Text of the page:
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Sean Whiteman
Mr. Brankston
ENG2DG
May 31st 2016
Loyalty within Julius Caesar
Loyalty and betrayal are both extremely influential and prevalent
forces throughout Julius Caesar. These ideas influence the outcomes and
results of many crucial points throughout the play. The public especially is
fickle with loyalty and is swayed multiple times throughout and shatters
loyalties and forms new ones. The public within Julius Caesar motivates many
changes within the play and its loyalty comes with immense power. Loyalty
is also extremely apparent within Marcus Brutus intense idealism and
patriotism. With Brutus loyalty infirmed with his ideals his performance in
the senate, conspiracy and aftermath are intertwined closely with his ideals.
Also Brutus intense loyalty to his ideals and national pride leaves him open
for manipulation and betrayal. With his immense idealism leading to Brutus
downfall and short sighted decisions which propel the play. Therefore the
interactions and effects of loyalty, lack of loyalty and betrayal influences the
play dramatically.
Within Julius Caesar are many instances in which loyalties shift within
the public according to manipulation and circumstance.

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O you hard hearts, you cruel men of Rome,


Knew you not Pompey? Many a time and oft
Have you climbd up to walls and battlements,
To towers and windows, yea, to chimney-tops,
Your infants in your arms, and there have sat
The livelong day, with patient expectation,
To see great Pompey pass the streets of Rome;
This highlights the first instance in which the public has changed loyalties,
from Pompey to Caesar, and how they have betrayed the memory of
Pompey. It is also apparent that Pompey was loved by the public as Marullus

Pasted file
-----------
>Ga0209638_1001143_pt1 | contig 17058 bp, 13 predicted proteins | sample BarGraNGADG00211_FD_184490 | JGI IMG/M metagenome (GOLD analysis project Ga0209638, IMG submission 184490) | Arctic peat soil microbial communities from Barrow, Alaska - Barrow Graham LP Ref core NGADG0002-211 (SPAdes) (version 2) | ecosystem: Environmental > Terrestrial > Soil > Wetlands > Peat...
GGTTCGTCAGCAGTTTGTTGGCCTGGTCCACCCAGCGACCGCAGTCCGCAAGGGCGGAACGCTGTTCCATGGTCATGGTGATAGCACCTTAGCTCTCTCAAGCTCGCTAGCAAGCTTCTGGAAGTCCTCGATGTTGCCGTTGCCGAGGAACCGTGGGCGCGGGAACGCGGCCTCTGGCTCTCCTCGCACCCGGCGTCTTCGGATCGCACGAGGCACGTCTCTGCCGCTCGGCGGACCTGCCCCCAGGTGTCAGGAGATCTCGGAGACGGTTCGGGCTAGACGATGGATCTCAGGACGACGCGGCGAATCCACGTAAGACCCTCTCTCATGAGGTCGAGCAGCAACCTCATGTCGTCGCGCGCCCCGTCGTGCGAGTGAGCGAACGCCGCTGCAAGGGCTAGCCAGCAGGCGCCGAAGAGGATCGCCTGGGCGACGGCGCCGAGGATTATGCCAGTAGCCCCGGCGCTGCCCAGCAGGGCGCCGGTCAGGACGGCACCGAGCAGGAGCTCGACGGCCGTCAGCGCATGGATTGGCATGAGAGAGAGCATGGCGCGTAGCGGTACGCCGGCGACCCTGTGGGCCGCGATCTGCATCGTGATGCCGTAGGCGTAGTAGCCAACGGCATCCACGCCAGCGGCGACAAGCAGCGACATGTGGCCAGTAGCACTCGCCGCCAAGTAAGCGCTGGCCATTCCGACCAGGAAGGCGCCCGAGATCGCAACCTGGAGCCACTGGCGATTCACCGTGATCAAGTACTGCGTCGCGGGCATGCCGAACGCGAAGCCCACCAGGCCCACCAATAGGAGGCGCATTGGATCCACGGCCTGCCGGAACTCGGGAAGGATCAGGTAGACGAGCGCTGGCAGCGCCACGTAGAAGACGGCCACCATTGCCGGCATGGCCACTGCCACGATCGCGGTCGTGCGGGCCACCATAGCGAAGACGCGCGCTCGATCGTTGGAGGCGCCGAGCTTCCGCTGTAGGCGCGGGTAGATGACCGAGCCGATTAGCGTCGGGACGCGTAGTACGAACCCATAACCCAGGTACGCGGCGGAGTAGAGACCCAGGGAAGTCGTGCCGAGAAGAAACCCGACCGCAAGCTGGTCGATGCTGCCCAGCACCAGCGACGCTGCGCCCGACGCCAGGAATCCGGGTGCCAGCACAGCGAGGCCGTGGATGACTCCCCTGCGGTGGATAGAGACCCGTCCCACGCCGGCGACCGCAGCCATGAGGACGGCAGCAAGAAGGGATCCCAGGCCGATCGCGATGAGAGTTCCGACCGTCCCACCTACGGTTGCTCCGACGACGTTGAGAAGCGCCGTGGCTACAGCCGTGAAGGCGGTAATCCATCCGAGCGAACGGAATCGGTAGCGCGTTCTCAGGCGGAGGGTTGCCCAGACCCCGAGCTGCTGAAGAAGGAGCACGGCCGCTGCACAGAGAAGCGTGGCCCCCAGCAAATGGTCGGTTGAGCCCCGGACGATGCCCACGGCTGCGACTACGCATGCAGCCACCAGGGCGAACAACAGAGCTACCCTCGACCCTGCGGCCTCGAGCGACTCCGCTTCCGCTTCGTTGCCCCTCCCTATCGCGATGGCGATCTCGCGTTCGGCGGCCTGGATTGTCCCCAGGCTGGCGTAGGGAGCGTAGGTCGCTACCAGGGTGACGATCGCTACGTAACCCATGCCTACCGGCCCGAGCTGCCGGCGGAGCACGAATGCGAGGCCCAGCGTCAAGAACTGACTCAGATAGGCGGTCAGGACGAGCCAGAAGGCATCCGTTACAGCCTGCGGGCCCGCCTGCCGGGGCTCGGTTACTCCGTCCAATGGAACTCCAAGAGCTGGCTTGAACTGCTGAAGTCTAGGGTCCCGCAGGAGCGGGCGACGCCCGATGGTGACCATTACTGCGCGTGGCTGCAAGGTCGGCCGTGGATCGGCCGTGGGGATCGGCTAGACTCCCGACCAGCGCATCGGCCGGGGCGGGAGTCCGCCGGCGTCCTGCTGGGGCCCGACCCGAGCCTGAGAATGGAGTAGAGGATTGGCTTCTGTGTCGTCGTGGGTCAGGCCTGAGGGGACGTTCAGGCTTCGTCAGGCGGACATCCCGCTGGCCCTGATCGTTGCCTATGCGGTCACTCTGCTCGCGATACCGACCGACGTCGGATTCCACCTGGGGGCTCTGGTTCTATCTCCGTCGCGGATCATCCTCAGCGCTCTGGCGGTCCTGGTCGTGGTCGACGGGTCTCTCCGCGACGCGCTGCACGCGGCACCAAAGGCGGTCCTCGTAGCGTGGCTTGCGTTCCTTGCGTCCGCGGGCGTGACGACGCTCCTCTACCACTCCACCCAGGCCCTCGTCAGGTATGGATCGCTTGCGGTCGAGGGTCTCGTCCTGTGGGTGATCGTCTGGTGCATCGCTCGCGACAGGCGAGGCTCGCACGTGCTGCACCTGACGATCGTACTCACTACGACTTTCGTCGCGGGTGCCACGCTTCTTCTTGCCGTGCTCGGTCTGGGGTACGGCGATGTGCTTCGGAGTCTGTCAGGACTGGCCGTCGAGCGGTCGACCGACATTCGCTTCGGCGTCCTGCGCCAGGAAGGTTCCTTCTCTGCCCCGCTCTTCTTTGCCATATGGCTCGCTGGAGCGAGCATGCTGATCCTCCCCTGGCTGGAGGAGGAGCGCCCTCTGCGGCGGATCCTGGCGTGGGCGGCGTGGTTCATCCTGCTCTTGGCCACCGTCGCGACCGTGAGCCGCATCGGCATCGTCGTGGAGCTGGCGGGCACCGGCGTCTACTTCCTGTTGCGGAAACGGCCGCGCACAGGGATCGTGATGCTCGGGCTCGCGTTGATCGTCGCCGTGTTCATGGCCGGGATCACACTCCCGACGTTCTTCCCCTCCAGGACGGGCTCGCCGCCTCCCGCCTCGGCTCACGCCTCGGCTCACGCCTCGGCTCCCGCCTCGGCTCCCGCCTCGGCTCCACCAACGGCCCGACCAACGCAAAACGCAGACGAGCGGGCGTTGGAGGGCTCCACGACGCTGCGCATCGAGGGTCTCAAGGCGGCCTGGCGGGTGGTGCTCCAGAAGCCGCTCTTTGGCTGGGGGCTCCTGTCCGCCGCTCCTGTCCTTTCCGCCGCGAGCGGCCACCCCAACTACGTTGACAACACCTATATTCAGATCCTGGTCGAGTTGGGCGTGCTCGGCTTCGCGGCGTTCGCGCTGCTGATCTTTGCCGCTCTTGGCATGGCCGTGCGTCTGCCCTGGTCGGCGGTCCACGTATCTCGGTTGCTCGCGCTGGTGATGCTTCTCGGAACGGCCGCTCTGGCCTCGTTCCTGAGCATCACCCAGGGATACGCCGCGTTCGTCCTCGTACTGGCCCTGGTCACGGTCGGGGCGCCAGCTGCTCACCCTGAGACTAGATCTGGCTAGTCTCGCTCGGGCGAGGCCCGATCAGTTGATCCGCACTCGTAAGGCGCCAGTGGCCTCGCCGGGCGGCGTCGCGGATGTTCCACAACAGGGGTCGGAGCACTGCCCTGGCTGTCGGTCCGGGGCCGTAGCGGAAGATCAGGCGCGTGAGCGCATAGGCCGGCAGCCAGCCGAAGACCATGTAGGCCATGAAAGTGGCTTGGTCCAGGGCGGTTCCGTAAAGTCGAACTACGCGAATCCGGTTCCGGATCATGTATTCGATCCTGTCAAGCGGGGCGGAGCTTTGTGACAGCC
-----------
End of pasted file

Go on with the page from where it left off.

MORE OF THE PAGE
explains the excitement of Pompeys presence and the love that they had for
him. This is also apparent through the celebration of a holiday dedicated to
Julius Caesar without any apparent past loyalties to Pompey or Pompeys
sons all of which fell to Caesar. The publics fickle loyalties are also obvious
following Caesars assassination and Brutus speech to the crowd. This is
highlighted in the citizens encouragements,Live, Brutus! Live! Live!, Let
him be Caesar, Caesars better parts shall be crownd in Brutus. While
preceding the assassination the public loved, respected and were loyal to
Caesar and were fully willing to give him absolute control of Rome, after
Caesar is dead and can no longer fulfill the publics desires their past
loyalties disappear. Now focusing on one who can serve them presently and

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well, they become fully willing to follow Brutus and crown him as their leader.
The public has severed all loyalties to Caesar and now listens exclusively to
Brutus, as he can serve them best. The last major shift in the publics
loyalties comes during and after Mark Antonys funeral oration where he